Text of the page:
Labour is pushing for the Financial Conduct Authority to be required to publish minutes of its board meetings after the Government said it would leave the decision down to the regulator.
In November, FSA chairman Lord Turner suggested to the Treasury select committee that he would be “quite favourable” towards the idea of the minutes being published as long as the rule was not introduced retrospectively.
However, in guidance published alongside the financial services bill earlier this month, the Government confirmed it would not be putting the requirement on the face of the bill. It said the decision was “in the first instance, a matter for the FCA board.
Now, shadow Treasury financial secretary Chris Leslie and shadow Treasury economic secretary Cathy Jamieson have placed an amendment to the bill which would make publication a duty.
Leslie says: “I found the logic of having these minutes out in the open so compelling that I think it should be a requirement on the regulator to publish them. It will make it that much easier to pin the board down on their thinking if the minutes are available for all to see. In a crisis scenario obviously a truncated version of minutes would be understandable, but just saying you trust that the board will publish in full in normal times is not enough.”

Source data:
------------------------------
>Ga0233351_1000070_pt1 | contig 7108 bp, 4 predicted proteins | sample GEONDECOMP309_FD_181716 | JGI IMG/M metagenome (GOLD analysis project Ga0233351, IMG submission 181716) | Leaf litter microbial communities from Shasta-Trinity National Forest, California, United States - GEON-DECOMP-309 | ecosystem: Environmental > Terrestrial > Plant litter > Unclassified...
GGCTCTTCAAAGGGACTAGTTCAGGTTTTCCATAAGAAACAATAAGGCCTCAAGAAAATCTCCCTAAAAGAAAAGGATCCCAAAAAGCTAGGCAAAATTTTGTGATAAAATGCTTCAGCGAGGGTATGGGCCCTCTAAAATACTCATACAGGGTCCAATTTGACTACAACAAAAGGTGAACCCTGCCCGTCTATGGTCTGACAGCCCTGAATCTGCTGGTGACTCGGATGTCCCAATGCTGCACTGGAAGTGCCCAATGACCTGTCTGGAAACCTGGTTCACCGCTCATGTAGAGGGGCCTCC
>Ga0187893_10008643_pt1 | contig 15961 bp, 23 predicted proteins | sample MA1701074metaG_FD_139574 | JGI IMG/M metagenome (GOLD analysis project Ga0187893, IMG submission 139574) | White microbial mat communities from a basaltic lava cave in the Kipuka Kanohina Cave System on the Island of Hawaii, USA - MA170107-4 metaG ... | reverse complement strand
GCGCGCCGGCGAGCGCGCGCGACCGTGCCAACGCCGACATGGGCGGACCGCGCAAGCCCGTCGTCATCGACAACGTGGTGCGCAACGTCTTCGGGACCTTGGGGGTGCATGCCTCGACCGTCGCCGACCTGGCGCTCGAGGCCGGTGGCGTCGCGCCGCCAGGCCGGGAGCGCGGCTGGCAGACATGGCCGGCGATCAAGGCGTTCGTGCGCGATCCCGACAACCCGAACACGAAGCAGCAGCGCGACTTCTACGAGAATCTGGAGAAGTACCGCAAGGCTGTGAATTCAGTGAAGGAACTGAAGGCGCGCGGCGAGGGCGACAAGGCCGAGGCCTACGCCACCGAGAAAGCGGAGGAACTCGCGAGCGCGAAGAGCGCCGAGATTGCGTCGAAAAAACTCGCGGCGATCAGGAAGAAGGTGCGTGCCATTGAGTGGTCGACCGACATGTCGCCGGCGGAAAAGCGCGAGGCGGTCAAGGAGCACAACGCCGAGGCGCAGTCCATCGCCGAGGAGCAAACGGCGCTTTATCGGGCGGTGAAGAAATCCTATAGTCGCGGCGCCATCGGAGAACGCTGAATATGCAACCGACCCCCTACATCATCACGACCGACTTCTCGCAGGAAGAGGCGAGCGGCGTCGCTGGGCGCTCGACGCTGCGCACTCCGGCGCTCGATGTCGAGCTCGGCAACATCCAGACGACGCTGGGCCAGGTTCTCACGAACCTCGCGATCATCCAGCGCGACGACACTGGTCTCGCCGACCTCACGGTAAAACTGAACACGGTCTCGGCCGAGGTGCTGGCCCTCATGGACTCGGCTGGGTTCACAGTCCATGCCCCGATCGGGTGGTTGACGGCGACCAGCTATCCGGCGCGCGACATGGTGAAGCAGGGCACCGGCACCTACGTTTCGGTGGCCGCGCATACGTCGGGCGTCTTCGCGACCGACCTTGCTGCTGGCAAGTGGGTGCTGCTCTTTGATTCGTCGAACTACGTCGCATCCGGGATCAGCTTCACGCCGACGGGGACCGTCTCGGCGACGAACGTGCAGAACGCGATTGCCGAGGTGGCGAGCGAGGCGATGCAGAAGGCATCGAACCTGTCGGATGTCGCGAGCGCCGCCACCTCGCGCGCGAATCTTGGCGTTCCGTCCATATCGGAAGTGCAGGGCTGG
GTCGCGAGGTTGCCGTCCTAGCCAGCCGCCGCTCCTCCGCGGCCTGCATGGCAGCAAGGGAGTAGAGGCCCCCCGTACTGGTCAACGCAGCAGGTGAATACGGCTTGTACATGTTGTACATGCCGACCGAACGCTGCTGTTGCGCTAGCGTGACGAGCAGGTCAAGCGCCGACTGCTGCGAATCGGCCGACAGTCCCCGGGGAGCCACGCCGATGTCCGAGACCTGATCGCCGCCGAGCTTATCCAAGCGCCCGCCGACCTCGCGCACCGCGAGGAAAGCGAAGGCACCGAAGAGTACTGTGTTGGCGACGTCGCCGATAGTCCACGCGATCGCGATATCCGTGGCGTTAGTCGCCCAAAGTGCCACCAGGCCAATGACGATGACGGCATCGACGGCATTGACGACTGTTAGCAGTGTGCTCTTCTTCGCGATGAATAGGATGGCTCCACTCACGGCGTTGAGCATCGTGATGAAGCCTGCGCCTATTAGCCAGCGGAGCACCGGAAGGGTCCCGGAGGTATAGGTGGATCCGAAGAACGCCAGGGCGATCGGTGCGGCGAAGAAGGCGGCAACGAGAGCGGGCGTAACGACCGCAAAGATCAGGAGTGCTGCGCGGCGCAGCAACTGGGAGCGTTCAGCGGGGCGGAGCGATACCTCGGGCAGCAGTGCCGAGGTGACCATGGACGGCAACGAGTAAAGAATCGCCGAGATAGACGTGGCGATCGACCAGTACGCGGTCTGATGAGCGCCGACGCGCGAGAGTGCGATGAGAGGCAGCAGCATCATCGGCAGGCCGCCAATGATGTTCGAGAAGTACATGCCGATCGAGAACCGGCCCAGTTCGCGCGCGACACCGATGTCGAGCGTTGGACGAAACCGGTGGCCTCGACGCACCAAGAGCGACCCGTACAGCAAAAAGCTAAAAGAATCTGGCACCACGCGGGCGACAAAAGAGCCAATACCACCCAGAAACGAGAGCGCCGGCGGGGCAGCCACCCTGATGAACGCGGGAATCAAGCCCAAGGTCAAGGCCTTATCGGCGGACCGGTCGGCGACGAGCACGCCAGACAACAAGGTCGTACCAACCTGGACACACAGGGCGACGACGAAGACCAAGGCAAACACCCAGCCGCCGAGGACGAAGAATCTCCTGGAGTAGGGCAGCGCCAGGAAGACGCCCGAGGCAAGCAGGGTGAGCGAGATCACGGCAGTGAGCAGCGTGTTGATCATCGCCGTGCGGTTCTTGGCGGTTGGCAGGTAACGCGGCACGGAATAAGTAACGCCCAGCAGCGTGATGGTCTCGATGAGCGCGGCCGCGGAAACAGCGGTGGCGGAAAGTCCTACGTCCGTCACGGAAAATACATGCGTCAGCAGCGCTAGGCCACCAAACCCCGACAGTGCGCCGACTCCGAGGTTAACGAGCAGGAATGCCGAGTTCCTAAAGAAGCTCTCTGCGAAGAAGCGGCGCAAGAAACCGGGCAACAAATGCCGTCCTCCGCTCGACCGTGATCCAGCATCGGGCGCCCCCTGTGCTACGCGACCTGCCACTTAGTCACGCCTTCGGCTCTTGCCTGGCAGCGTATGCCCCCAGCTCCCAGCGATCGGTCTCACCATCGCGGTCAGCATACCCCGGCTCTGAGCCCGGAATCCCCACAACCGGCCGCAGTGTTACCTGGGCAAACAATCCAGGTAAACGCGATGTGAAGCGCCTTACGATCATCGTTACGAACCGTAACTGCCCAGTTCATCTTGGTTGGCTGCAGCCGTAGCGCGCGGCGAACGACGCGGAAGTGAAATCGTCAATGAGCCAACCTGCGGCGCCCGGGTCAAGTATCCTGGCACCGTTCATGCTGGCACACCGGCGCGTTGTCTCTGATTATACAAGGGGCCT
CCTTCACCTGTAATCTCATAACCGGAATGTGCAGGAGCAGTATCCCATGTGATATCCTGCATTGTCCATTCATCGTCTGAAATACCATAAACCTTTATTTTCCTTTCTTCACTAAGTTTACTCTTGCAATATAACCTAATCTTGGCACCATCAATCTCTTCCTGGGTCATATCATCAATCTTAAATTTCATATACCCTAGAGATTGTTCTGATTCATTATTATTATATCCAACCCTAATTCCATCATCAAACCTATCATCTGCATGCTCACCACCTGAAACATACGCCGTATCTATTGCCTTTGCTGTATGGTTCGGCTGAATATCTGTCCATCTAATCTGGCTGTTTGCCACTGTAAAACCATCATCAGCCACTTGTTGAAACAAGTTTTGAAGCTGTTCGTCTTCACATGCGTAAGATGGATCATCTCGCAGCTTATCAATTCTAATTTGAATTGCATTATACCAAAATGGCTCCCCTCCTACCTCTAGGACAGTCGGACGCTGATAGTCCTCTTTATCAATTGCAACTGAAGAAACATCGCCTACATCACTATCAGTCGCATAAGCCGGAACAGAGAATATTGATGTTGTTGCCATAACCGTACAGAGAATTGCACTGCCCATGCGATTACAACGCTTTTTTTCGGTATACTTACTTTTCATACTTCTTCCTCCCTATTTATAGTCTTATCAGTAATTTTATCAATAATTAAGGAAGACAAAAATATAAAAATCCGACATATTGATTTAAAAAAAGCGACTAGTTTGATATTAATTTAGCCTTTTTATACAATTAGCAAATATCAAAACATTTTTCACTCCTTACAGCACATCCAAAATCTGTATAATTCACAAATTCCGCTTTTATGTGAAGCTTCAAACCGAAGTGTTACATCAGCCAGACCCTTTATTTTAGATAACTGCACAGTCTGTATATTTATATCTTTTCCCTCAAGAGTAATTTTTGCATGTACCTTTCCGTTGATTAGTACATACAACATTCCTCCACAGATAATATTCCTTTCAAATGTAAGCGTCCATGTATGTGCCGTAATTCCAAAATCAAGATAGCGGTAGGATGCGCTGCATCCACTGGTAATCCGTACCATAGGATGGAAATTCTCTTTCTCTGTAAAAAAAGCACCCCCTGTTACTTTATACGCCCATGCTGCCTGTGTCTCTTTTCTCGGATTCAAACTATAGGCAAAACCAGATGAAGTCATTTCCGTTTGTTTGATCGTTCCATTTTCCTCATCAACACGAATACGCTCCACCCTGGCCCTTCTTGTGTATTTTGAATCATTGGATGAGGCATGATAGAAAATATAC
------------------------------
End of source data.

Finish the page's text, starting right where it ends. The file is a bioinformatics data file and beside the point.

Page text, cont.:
The amendment says: “The FCA shall make arrangements to publish, unless publication would be inappropriate, the agendas and minutes of the meetings of its committees and sub-committees. When a meeting of any committee or sub-committee of the FCA makes a decision upon any matter of public policy, the minutes of the meeting or meetings that result in that decision shall summarise the consideration which were taken into account, both for and against the decision.”
The amendment will be considered in the bill’s committee stage which started last week and will run until March 22.